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Published: Tuesday, 12/9/2008

Event decks halls of Manor House

BY KATE GIAMMARISE
BLADE STAFF WRITER
Toledoan Kaye Stephens, left, and Sue Cohen of Sylvania tour the displays at the 33rd annual 'Holidays in the Manor House.' Toledoan Kaye Stephens, left, and Sue Cohen of Sylvania tour the displays at the 33rd annual 'Holidays in the Manor House.'
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Lights, angels, snowflakes, jingling bells, wreaths, greenery, and Christmas trees wherever your eye lands.

On Sunday, the Toledo Area Metroparks kicked off the 33rd annual "Holidays in the Manor House," an event expected to draw 15,000 visitors to the mansion in Wildwood Preserve Metropark.

The home has more than 30 decorated rooms, hallways, foyers, alcoves, nooks, and crannies, organizers of the event said.

Decorators must apply to participate nearly 12 months ahead of time, and the rooms are decorated differently every year, said Janet Rozick, historic programs manager for the metroparks.

That guarantees a unique mix of snowmen, poinsettias, reindeer, mittens, ornaments, candy canes, ribbons, icicles, and every other kind of holiday decoration.

Mary Iott of Petersburg, Mich., reads Christmas wish lists as she tours the Manor House at Wildwood Metropark. Mary Iott of Petersburg, Mich., reads Christmas wish lists as she tours the Manor House at Wildwood Metropark.
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"A lot of people come to get [decorating] ideas for their own house," Ms. Rozick said.

In addition to the more traditional, it also ensures there will be an eclectic mix of collectibles and various themes, such as the patriotic Santas on display, the "Silver Screen Christmas" room filled with old movie memorabilia, and the Curious George-themed display.

There's also the "Spotted cats" room with about 80 stuffed toy jaguars, cheetahs, and leopards.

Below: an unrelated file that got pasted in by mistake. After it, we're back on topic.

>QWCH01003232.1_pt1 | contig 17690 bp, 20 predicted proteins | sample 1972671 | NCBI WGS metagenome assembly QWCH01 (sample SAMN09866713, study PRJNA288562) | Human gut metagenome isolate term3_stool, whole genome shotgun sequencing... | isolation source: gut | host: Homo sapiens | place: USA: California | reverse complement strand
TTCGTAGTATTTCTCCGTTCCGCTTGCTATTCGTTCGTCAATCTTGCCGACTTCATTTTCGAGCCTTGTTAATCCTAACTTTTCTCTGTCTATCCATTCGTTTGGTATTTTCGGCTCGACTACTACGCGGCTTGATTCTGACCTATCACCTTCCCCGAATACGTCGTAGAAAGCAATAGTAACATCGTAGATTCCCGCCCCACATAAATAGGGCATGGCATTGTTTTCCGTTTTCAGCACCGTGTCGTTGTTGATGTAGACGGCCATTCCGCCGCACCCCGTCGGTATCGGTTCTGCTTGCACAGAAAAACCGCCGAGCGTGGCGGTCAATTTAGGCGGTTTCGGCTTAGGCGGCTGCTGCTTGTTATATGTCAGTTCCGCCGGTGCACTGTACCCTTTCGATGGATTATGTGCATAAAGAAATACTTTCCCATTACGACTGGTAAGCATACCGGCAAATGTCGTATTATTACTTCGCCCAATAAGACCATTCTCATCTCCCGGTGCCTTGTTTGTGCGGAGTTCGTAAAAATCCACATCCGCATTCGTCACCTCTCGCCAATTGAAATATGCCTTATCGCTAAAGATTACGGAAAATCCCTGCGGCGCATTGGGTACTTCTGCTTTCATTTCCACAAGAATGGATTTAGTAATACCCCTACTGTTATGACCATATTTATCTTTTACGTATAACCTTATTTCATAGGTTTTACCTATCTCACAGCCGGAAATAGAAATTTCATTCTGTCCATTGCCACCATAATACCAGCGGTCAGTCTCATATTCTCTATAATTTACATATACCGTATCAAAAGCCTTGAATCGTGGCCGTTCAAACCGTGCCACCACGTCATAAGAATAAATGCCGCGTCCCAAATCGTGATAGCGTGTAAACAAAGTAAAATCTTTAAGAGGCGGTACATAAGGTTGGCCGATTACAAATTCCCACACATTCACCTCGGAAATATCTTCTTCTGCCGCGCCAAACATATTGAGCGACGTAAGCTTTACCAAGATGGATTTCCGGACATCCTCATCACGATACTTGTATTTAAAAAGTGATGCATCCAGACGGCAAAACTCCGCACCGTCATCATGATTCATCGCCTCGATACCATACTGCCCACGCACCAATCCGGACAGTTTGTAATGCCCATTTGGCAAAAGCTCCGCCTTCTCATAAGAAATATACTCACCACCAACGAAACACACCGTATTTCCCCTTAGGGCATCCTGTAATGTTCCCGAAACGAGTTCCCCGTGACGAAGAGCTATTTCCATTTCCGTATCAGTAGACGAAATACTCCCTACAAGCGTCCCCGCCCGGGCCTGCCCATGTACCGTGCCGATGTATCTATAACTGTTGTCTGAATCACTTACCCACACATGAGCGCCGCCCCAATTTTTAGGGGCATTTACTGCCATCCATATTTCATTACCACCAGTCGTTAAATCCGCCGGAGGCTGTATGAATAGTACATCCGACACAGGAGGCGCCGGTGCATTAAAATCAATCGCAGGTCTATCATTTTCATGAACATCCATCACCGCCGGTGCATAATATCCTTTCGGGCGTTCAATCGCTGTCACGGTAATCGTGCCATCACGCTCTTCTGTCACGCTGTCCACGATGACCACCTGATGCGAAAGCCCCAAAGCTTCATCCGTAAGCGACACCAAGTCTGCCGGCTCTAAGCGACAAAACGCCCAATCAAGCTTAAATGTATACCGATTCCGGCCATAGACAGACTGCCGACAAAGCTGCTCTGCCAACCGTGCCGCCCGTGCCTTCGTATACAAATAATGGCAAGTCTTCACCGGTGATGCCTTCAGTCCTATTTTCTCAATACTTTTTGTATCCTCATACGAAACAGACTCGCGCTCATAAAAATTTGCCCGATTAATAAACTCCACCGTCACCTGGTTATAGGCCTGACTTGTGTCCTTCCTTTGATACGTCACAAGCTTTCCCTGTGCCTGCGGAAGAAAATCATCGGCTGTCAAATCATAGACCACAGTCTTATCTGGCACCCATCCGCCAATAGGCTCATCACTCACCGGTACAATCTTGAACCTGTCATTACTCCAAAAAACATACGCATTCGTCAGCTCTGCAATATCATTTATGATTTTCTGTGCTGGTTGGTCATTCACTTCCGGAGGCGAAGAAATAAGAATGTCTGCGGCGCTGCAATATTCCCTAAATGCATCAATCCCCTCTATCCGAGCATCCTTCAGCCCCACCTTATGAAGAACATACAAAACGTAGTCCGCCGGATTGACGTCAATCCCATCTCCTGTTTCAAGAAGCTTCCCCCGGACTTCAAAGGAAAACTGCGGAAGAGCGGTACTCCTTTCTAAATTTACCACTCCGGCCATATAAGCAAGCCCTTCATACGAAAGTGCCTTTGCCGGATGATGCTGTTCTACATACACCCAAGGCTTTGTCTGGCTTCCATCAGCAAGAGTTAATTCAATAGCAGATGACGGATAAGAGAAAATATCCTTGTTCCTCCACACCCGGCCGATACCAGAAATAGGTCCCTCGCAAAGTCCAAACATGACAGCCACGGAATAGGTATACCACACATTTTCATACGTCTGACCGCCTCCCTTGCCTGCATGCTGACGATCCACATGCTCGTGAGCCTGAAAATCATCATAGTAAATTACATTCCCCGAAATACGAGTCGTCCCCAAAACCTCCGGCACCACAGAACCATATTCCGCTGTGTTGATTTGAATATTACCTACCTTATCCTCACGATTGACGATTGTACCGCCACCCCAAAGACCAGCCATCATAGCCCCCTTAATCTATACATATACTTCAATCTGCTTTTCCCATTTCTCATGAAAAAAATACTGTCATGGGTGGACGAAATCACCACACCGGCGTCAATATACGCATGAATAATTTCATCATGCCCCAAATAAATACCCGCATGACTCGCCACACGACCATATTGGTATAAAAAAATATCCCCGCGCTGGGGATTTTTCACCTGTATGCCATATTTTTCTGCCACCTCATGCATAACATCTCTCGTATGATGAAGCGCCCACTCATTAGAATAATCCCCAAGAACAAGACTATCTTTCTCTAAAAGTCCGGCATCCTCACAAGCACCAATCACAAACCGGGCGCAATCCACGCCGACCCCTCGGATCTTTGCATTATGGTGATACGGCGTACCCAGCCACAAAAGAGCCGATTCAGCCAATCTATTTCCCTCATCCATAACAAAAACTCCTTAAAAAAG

Kerry Hamrick, who helped put the display together with her 11-year-old son, Isaac, said she and her children love going to the Manor House during the Christmas season every year, and wanted to be a part of the tradition.

Other rooms include a breast cancer survivors theme, one decorated by local chapters of The Lupus Foundation of America, a Hanukkah room, and a Kwanzaa display.

"It's such a nice event," said Marcy Sieczkowski, who was admiring decorations yesterday afternoon. "We have things like this in the city of Toledo, we should take advantage of it."

The Manor House was the home of Robert Stranahan, co-founder of Champion Spark Plug Co., and his wife, Page, who lived there until the 1960s. The building originally was known as Stranleigh.

"It gets you in the spirit of Christmas, I think," said Eleanor Hall, a volunteer who helps guide people through the house. "You're not going to see a home like this anymore. It's from a different era."

Built between 1936 and 1938, the building is Georgian Colonial style.

One of the outside displays was made by adults with developmental disabilities employed at the nonprofit Lott Industries, said Michelle Radtkin, enrichment specialist with Lucas County Board of Mental Retardation and Developmental Disabilities

"We actually spend a lot of time at the parks," she said. "[Decorating] is a way our consumers can give back some of themselves."

The displays are mostly made up of items from personal collections, said decorator Angela James, who put together the Kwanzaa display.

"Preparation takes a long time - you're constantly going over it in the back of your head all year," she said. "I would love to do it again. I'm already working on something for next year."

"Holidays in the Manor House" runs through Sunday at the metropark, 5100 West Central Ave. Hours are from 10 a.m. through 8 p.m. daily. The event is free.

Contact Kate Giammarise at:

kgiammarise@theblade.com

or 419-724-6133.



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